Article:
For Central Theatre Ensemble she has directed 26 productions including Two Gentlemen of Verona, Stop Kiss, The Country Wife, Lloyd's Prayer, Hay Fever, and Macbeth. She has also acted in Best Little Whorehouse in Texas, Independence and The Importance of Being Earnest. As a playwright, Hubbard has created two plays for Central Theatre Ensemble, an adaptation of Beauty and the Beast, which toured the Pacific Northwest in 2000 and, Concrete Dreams, a rural comedy, in 2003. For CTE’s 2011-2012 season she created her own adaptation of Charles Dicken’s classic, A Christmas Carol, which she also directed and designed the sound. She will complete the year co-directing A Year with Frog and Toad as a studio production along with graduate student, co-director and choreographer Juleen Murray Shaw.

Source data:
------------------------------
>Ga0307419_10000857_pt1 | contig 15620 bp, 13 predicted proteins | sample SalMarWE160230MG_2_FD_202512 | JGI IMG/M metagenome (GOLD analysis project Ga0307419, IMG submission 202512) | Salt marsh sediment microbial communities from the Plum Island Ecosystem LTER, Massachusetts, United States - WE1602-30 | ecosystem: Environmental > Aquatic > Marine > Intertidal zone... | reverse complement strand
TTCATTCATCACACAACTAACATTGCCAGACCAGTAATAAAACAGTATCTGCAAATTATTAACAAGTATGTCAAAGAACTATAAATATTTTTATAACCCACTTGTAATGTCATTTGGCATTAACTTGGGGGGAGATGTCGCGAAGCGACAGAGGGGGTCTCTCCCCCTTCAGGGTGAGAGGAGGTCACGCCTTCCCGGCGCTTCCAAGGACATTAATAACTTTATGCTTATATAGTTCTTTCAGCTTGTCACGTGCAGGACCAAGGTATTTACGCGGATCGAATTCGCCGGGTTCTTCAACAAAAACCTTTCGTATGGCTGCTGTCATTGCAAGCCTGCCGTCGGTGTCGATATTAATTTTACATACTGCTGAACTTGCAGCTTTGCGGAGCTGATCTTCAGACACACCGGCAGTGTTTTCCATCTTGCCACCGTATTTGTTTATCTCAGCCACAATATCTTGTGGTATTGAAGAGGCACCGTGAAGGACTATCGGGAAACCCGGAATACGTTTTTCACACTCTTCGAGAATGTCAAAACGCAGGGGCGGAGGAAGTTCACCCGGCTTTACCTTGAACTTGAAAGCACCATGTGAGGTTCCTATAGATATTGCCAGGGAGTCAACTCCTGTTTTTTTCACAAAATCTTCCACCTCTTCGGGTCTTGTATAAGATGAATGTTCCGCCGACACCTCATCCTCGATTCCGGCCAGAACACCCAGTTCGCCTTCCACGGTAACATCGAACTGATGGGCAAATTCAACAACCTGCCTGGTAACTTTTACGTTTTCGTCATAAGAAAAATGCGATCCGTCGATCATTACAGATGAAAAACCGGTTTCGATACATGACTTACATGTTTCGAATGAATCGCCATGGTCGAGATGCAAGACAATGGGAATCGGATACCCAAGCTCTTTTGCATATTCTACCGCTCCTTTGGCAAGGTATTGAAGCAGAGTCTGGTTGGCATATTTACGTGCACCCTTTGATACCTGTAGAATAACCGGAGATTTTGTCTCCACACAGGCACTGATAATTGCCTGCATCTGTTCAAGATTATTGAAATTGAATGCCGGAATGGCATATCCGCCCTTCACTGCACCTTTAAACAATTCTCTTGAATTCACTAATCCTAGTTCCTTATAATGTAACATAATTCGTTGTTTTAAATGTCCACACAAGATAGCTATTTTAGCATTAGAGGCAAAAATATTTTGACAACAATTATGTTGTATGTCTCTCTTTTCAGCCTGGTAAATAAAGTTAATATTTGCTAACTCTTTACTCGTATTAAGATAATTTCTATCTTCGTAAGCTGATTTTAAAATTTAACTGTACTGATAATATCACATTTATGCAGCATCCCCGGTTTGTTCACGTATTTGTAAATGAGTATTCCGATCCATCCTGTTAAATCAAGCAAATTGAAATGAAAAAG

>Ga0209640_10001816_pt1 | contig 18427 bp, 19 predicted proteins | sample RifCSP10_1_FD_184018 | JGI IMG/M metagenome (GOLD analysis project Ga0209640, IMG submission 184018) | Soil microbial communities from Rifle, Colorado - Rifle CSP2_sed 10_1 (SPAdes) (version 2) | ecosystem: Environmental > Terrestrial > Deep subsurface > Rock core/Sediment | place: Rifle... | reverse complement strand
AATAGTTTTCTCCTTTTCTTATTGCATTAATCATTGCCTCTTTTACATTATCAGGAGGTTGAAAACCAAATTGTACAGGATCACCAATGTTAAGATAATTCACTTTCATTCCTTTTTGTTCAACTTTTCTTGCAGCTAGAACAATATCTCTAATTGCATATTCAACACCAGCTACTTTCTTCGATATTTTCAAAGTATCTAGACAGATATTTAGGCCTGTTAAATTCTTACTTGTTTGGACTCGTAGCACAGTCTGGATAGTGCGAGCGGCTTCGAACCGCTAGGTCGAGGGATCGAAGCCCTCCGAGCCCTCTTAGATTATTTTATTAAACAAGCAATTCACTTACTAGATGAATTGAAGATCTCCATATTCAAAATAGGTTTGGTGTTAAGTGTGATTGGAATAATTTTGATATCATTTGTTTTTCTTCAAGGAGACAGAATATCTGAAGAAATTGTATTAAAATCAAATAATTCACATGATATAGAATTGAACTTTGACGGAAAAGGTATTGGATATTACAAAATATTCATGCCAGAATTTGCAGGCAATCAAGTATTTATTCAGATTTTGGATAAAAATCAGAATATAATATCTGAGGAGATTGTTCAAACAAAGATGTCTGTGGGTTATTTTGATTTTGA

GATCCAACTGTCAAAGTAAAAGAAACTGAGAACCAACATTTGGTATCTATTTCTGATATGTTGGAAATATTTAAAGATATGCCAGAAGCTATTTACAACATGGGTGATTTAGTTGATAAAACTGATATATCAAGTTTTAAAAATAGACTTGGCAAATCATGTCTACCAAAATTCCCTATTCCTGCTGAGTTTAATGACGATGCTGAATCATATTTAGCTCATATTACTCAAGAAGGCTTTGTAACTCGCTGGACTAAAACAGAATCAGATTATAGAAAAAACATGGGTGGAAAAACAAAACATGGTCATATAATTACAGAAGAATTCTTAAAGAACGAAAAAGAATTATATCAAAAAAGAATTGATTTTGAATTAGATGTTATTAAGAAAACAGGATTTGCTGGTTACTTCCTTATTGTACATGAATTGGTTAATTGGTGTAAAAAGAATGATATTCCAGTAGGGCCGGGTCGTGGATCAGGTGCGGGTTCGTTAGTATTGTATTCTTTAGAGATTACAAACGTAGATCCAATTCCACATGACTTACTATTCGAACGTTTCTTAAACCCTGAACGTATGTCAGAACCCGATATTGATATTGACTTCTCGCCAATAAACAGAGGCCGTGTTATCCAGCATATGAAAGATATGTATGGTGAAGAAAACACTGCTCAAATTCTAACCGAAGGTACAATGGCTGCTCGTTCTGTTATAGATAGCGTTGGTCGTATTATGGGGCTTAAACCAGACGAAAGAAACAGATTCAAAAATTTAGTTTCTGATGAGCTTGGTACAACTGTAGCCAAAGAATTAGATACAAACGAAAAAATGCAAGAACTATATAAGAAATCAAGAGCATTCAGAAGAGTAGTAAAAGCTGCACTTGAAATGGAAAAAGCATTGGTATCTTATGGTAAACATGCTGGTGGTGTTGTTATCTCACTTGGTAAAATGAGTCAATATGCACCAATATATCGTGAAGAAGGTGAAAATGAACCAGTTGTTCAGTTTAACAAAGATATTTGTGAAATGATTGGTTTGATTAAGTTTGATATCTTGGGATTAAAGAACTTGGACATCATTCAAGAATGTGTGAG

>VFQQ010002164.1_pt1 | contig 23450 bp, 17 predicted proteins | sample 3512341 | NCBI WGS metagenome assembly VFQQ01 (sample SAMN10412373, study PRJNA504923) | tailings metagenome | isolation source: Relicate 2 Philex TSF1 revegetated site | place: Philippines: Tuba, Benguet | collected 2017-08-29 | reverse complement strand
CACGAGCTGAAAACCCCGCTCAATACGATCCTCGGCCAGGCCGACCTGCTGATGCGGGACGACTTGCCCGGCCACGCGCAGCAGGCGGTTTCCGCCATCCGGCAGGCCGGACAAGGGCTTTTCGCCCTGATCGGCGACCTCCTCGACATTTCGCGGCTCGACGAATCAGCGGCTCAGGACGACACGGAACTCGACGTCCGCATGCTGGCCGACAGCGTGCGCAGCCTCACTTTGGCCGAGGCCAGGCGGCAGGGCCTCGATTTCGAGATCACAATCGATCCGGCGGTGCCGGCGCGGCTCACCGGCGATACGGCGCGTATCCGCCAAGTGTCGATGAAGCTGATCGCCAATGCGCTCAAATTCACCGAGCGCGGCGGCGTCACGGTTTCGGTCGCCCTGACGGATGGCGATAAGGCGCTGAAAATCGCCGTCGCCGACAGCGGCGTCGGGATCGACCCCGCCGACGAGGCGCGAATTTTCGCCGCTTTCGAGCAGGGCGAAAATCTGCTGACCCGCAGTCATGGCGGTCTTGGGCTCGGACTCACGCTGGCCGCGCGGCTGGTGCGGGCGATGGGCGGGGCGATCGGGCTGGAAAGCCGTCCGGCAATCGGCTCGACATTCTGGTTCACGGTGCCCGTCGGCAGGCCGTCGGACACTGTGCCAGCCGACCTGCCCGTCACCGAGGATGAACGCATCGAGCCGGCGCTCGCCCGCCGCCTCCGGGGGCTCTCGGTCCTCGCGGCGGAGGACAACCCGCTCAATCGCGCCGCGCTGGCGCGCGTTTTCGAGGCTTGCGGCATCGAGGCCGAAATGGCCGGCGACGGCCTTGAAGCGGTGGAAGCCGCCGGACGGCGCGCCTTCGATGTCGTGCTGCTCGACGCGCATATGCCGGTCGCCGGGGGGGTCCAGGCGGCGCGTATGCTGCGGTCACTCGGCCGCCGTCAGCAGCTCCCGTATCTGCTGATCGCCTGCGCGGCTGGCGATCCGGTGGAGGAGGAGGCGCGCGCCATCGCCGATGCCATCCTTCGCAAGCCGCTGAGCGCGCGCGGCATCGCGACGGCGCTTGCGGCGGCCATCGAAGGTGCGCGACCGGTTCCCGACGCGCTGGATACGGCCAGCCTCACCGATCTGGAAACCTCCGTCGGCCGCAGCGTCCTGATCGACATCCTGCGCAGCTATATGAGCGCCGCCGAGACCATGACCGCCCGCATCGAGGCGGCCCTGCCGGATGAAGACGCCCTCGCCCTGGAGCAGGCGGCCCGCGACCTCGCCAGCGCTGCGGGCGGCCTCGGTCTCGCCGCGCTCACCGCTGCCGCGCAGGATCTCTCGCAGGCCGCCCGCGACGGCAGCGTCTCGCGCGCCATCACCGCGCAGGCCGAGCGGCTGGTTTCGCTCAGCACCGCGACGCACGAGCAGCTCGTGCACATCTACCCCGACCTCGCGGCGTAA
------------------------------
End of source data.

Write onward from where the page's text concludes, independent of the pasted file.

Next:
Brenda eagerly awaits her next directing assignment in Portland with Northwest Classical Theatre where she will direct The Tragedy of Antony and Cleopatra opening in Feb. of 2013.